From Haubner’s article, I made one more connection. In Philippians, Paul recites his heritage: a Pharisee of the tribe of Benjamin, a blameless observer of the Torah. But the gain that he had before, and indeed everything, is counted as loss
because of the surpassing value of knowing Christ Jesus my Lord. For his sake I have suffered the loss of all things, and I regard them as rubbish, in order that I may gain Christ and be found in him, not having a righteousness of my own that comes from the law, but one that comes through faith in Christ, the righteousness from God based on faith. I want to know Christ and the power of his resurrection and the sharing of his sufferings by becoming like him in his death ,if somehow I may attain the resurrection from the dead (Phil. 3:8-11).
The Greek word translated “rubbish” carries the connotation of “refuse“ or “excrement.” “Sh***y,” indeed!
To those of us who appreciate Jewish-Christian dialogue, Paul’s image is very lamentable. In his historical context, Paul considers himself a Jew and upholds Jesus Christ as the fulfillment of all God’s promises to the Jews. He is not "dissing" his Jewish heritage but conveying how wonderful is God's continuation of that heritage in Christ. The broader meaning of Paul’s image is: whatever we hold most dear to us, nothing is valuable compared to having Christ and his power in our lives.
But what about Christ’s power makes it so valuable, that nothing else matters as much? Several things.
The powers of evil and death have no ultimate control of us (1 Cor. 15:24-28).
We receive mercy and grace from God (Rom. 6: 23, Heb. 4:16).
We’ve confidence in approaching God (Heb. 4:15-16).
God is gentle with us (Heb. 5:2)
We know that God will never forsake us (Rom. 8:31-39)
We’ve freedom from being “good enough to please God” (Rom. 3:21-26).
We need not erect barriers between us and other people, because God has already removed them
God does not expect us to grow on our own, by our own effects, but gives us plenty of help (Gal. 5:22-23)
... and the Gospel has other aspects, too.
What will we have to abandon in order to gain these things? This is a difficult subject, and different for each Christian. Repentance is an important part of spiritual beginnings and journeys. We may have to abandon cherished attitudes, ideals, and ways of perceiving the world.
We may have to abandon or modify certain religious ideas! As I understand Buddhism, doctrines and dogmas may be a source of unhealthy attachment in so far as we try to possess them in order to find security and validate ourselves. I’m not a Buddhist, but I can certainly see how this would happen. Circumstances can test your religious assumptions:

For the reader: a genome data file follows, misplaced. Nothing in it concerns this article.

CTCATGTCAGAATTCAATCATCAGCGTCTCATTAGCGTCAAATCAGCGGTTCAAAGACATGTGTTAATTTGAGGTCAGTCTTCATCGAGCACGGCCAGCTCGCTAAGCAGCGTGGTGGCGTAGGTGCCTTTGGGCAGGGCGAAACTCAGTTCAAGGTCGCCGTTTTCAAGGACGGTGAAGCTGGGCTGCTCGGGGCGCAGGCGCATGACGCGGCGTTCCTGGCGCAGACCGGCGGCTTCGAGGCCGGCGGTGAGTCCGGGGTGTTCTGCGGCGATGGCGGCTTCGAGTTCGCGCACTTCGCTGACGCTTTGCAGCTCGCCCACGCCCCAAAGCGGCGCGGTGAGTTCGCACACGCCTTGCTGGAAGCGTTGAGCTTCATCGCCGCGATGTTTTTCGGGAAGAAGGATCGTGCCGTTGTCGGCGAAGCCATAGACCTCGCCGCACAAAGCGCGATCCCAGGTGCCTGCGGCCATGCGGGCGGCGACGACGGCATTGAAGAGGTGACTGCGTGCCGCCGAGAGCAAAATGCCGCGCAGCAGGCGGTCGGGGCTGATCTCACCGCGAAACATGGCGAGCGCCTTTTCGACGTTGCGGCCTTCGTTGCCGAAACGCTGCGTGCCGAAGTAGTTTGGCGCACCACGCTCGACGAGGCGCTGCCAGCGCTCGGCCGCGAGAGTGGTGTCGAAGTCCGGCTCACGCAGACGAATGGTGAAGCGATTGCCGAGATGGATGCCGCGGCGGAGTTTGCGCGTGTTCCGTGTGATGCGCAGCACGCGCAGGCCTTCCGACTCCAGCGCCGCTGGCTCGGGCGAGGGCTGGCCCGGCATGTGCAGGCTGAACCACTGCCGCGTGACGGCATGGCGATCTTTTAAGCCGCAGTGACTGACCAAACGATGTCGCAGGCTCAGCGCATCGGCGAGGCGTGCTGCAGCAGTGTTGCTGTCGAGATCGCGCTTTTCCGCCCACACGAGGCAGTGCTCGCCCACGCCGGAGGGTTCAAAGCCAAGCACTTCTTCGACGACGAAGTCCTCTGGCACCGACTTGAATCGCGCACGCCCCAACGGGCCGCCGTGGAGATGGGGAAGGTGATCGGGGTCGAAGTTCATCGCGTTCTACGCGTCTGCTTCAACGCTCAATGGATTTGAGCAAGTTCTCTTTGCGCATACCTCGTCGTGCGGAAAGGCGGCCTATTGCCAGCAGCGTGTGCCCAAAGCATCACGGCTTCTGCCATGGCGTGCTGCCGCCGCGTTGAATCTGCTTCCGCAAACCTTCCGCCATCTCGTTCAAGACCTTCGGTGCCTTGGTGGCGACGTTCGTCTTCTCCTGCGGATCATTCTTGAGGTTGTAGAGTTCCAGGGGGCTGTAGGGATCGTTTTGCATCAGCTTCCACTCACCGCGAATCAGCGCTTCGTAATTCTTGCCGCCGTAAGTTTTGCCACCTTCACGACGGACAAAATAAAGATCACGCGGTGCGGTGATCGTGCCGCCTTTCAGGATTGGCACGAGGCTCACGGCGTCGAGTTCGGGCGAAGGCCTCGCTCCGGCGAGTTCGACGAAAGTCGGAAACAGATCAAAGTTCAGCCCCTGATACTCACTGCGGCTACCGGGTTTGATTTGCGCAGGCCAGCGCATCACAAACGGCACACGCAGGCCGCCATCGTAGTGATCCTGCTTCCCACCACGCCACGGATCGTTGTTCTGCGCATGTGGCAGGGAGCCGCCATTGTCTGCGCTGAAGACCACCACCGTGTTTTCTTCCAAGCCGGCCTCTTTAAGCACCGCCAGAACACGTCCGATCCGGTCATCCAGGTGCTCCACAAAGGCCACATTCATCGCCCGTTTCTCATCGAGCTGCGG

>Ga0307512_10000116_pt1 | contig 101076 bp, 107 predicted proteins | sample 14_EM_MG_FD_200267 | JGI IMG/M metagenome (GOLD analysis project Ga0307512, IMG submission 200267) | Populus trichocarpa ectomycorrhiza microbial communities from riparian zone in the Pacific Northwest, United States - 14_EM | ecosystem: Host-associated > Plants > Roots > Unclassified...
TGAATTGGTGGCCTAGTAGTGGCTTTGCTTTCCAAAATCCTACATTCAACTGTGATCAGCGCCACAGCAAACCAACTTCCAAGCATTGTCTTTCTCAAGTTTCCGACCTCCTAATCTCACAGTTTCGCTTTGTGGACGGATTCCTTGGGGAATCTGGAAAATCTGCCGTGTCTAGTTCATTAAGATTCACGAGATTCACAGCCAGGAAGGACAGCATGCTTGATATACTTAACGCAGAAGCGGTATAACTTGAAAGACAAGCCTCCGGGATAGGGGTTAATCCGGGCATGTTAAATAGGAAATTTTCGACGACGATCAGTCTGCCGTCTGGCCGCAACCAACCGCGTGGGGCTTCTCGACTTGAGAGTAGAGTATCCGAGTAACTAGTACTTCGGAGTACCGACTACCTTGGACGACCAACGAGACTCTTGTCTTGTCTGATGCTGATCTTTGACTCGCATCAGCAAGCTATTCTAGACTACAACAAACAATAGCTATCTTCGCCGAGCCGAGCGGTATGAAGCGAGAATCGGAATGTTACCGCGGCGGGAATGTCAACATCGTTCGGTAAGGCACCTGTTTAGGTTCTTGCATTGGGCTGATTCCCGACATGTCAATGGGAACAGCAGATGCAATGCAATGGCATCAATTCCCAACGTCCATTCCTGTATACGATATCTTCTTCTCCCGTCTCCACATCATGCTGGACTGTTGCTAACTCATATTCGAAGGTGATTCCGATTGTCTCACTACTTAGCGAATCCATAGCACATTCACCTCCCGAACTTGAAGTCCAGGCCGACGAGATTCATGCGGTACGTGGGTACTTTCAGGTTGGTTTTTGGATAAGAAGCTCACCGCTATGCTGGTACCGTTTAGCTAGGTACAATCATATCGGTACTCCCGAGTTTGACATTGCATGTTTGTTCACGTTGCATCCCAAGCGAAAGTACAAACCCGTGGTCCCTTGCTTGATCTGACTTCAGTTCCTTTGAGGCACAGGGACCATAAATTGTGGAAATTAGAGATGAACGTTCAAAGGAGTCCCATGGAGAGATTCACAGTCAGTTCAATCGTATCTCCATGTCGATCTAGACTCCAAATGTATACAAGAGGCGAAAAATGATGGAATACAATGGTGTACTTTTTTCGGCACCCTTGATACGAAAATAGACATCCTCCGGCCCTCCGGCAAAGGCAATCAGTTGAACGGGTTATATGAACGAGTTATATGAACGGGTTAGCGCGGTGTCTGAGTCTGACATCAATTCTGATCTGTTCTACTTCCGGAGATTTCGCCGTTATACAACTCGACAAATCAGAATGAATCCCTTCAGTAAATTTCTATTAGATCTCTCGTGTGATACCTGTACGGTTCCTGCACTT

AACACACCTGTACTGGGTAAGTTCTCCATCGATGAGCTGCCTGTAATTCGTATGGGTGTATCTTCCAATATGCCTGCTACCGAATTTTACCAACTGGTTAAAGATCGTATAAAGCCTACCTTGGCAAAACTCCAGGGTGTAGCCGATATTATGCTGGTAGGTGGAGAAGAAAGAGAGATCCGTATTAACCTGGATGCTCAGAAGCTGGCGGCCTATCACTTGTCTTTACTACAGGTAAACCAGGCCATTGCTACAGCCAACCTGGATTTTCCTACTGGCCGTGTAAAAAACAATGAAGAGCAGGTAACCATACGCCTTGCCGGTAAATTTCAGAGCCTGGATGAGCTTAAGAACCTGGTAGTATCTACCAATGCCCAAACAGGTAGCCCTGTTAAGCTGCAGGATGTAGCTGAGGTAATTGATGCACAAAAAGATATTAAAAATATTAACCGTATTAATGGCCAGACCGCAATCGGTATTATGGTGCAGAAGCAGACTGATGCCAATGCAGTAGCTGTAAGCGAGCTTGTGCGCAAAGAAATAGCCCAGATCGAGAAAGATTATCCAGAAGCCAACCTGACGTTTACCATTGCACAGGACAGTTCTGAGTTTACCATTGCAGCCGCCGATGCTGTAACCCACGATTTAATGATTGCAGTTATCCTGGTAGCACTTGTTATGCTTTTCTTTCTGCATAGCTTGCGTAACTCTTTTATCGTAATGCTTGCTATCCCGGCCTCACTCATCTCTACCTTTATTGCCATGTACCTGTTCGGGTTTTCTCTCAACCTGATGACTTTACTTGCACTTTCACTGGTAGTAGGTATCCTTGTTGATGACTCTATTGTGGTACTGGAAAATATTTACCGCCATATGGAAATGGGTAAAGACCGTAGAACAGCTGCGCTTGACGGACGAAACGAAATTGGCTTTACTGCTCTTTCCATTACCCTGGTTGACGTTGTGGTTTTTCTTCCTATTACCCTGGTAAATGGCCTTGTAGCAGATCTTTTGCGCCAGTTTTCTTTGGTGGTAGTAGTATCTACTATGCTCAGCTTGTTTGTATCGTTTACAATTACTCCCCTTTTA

You try to forgive someone and reconcile with them (Matt. 5:23-24), and the person treats you worse than before.
You believe that God cares for you, but then something terrible happens to you that makes you question God.
You look up to a certain Christian, and then he or she does something bad or hurtful, and consequently your faith in God is shattered.
You turn your troubles over to God, and sometimes God provides, but other times nothing happens, so you're not sure how to proceed. You feel frustrated with God.
You turn to a congregation for help, and you feel like all they really want is your money and your volunteer time.
You’re a pastor who has served faithfully, but a congregation does not respond to your leadership, or the denominational system rewards someone else instead of you.
You’ve affirmed God’s power to change lives, and have done so all your life, and now after years of witnessing to God’s power, you’ve “stumbled” in your life in a manner which surprises even you.
Although one hates to think of religious faith as “personal stuff” (that is, inner struggles, personality traits, and falseness), we do carry attitudes and expectations that are mixed with and connected to our religious beliefs. The process of personal growth and sanctification may entail disappointments and betrayals that will prompt a reassessment of beliefs (and hopefully not a discouraged faith or a discouraged agnosticism).
You sometimes hear the saying, “Christianity is not a religion but a relationship.” That’s a little simplistic but still true: Christianity contains plenty of things to do, doctrines in which to believe, and rules to follow, but it is not primarily a set of rules. (Many people go around, perhaps for years, thinking that being a Christian is a matter of being a respectable, Ten-Commandments-following person.) Christianity points us to the accomplished work of Christ for our salvation, the power that he gives us for living, and a guaranteed companionship with Christ, the living person.